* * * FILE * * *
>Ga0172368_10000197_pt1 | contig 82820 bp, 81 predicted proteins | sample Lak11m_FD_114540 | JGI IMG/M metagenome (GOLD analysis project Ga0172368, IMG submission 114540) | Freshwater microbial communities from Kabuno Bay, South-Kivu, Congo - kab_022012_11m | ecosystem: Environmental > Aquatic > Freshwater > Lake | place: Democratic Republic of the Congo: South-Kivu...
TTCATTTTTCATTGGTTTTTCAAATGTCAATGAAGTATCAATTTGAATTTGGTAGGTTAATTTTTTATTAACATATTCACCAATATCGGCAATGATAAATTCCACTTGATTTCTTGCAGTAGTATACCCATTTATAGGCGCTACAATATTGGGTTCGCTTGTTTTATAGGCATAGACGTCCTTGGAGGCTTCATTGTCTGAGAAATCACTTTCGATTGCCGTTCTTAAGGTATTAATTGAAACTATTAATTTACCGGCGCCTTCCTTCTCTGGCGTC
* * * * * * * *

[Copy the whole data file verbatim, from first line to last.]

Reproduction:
>Ga0172368_10000197_pt1 | contig 82820 bp, 81 predicted proteins | sample Lak11m_FD_114540 | JGI IMG/M metagenome (GOLD analysis project Ga0172368, IMG submission 114540) | Freshwater microbial communities from Kabuno Bay, South-Kivu, Congo - kab_022012_11m | ecosystem: Environmental > Aquatic > Freshwater > Lake | place: Democratic Republic of the Congo: South-Kivu...
TTCATTTTTCATTGGTTTTTCAAATGTCAATGAAGTATCAATTTGAATTTGGTAGGTTAATTTTTTATTAACATATTCACCAATATCGGCAATGATAAATTCCACTTGATTTCTTGCAGTAGTATACCCATTTATAGGCGCTACAATATTGGGTTCGCTTGTTTTATAGGCATAGACGTCCTTGGAGGCTTCATTGTCTGAGAAATCACTTTCGATTGCCGTTCTTAAGGTATTAATTGAAACTATTAATTTACCGGCGCCTTCCTTCTCTGGCGTC